Cross-border RMB loan scheme slow-going

Expansion of the near six-month old cross-border renminbi loan scheme across China remains gradual, but transaction bankers believe it will gather momentum given the number of requests already in the pipeline.

  • 25 Apr 2013
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Corporates with operations in China are keen to bringing their trapped renminbi offshore so they can centralise their treasury functions. While the approval process for the cross-border renminbi loan has been relatively slow, the pace of it is likely to pickup in coming months given that there is a backlog of requests from companies.

The cross-border renminbi lending quota is part of a pilot programme that supports foreign and local MNCs which have plans to channel surplus renminbi capital in mainland China to fund their renminbi-denominated activities overseas - a form of intercompany lending.

Only a small handful of multinational corporations (MNCs) have been approved in the cross-border renminbi loan scheme in recent months, with the latest being Ford Motors. Also, J.P. Morgan – one of the newer banks to be part of the approval process – is also in the works of getting the People’s Bank of China (PBoC) to give the green light to one of its clients.

Just like any other capital account-related initiative, the Chinese central bank has been cautious about extending approvals and prefers to launch pilot schemes on a very gradual basis.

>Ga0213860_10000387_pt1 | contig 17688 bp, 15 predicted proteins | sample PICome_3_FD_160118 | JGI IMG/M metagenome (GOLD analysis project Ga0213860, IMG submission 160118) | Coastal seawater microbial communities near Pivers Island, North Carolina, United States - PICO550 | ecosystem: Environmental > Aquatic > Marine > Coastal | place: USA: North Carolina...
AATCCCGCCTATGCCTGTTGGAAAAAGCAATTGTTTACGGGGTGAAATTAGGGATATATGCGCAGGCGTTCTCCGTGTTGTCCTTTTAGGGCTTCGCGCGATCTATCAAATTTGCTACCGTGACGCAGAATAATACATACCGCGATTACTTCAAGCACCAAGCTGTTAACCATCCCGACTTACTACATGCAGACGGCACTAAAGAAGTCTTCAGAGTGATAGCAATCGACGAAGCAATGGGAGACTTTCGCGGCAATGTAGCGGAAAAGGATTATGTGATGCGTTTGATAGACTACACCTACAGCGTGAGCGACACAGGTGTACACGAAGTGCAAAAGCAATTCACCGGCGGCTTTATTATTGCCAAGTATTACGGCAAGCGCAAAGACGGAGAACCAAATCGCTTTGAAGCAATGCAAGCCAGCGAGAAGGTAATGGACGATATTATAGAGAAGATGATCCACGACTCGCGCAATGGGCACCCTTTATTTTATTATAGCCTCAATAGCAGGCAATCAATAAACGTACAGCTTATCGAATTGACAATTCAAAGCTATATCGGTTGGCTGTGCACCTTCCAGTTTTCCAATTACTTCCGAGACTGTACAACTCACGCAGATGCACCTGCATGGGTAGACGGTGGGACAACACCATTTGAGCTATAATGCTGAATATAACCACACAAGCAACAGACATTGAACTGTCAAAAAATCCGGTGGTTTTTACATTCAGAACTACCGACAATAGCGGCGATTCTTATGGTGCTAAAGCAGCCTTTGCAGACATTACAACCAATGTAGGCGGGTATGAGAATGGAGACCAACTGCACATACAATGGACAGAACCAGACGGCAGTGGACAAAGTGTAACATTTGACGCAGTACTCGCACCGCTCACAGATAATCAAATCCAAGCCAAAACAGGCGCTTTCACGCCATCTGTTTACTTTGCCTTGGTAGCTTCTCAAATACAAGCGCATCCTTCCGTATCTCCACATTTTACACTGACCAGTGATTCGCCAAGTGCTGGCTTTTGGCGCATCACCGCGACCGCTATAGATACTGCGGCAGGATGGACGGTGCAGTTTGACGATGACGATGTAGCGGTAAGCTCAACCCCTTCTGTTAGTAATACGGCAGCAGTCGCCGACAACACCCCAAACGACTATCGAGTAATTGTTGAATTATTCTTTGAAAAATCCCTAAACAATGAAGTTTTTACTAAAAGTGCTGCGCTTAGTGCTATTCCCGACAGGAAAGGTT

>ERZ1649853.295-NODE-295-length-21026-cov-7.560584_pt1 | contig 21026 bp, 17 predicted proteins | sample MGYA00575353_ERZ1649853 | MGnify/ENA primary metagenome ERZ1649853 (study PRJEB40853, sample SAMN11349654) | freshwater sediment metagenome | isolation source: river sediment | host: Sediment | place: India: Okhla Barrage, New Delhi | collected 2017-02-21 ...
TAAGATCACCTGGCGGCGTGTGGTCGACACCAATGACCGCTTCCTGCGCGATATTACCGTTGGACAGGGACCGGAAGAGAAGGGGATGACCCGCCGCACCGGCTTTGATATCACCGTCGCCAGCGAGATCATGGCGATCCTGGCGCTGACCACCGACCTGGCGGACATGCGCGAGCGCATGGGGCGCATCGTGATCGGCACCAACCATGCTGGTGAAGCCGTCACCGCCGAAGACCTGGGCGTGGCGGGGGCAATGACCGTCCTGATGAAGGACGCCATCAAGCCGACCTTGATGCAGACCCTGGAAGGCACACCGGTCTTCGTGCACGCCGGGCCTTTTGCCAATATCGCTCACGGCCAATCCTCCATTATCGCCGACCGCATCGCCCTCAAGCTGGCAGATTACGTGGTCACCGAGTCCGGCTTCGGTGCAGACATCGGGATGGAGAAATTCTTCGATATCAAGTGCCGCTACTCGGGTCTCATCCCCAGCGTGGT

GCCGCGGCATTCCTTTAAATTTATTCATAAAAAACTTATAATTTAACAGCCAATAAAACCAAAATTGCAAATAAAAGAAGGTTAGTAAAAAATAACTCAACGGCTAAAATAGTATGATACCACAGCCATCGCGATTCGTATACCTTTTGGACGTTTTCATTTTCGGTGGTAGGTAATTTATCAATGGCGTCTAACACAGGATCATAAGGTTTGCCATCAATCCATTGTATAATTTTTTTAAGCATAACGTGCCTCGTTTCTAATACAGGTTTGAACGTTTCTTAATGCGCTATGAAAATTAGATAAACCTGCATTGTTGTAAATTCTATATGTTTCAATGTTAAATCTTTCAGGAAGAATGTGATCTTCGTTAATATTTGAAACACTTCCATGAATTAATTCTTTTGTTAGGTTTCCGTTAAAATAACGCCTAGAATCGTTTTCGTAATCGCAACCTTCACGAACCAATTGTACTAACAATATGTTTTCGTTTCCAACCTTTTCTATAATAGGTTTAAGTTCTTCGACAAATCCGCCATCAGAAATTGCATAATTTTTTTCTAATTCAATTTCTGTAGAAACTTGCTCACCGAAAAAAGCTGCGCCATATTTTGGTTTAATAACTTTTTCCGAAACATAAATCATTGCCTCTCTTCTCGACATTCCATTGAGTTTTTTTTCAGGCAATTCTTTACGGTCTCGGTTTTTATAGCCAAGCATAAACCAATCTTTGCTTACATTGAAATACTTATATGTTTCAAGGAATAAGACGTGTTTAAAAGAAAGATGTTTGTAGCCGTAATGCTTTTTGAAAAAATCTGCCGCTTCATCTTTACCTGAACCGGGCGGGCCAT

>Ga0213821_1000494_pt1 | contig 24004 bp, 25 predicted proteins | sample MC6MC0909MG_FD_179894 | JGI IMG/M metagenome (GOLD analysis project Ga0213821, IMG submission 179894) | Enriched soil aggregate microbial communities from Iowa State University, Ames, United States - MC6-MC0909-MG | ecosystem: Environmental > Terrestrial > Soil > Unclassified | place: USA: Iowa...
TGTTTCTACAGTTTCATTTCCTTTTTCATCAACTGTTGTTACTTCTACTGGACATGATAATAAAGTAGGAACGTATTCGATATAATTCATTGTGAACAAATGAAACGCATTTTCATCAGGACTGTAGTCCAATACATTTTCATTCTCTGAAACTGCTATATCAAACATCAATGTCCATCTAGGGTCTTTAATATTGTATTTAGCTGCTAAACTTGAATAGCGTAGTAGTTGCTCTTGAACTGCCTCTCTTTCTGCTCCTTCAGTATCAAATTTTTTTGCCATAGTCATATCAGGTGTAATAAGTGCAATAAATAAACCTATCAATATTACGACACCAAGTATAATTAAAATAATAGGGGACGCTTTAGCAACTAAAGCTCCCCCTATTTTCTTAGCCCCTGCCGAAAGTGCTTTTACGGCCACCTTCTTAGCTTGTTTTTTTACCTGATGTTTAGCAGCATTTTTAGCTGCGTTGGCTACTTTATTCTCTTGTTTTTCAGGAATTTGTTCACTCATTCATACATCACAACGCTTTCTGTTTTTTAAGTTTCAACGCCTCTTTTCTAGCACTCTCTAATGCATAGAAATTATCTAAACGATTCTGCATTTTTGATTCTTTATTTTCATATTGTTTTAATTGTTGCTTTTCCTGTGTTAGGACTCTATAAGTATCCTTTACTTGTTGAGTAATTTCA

“China will take gradual steps, and that’s how you see new regulations in China implemented,” said Kee Joo Wong, China head of payments and cash management at HSBC, speaking to Asiamoney PLUS. “When you are piloting this with a particular set of clientele, maybe in a particular city, you can learn from that pilot and make certain adjustments before you roll it out on a full-fledged basis. This gradual approach works well and has helped ensure that regulatory changes, particularly complex ones, are carried out properly"

The scheme – which originally began in Shanghai in November – has been gradually expanding to other Chinese cities, including Beijing, Guangzhou and Shenzhen, according to sources.

While this is viewed as a positive development, there are no standardised guidelines about the how to navigate the approval process including what criteria companies need to meet. The procedure can also take weeks rather than months.

“It is pretty much a pilot scheme with a lot of discretion being used by the local PBoC offices to ensure that they have the right quality of corporates participating in the scheme,” said Michael Vrontamitis, head of product management east at Standard Chartered to Asiamoney PLUS. “You have to give [the regulator] all the financials, details about the pool participation in China, qualification of company subsidiary that is doing the lending, loan agreement, etc. It’s quite an extensive list and each location is slightly different.”

However, transaction bankers note that it is a learning process and will take time for policymakers to familiarise themselves with the processes. In due time, the approvals will be done in a speedier fashion and standardised guidelines will be established.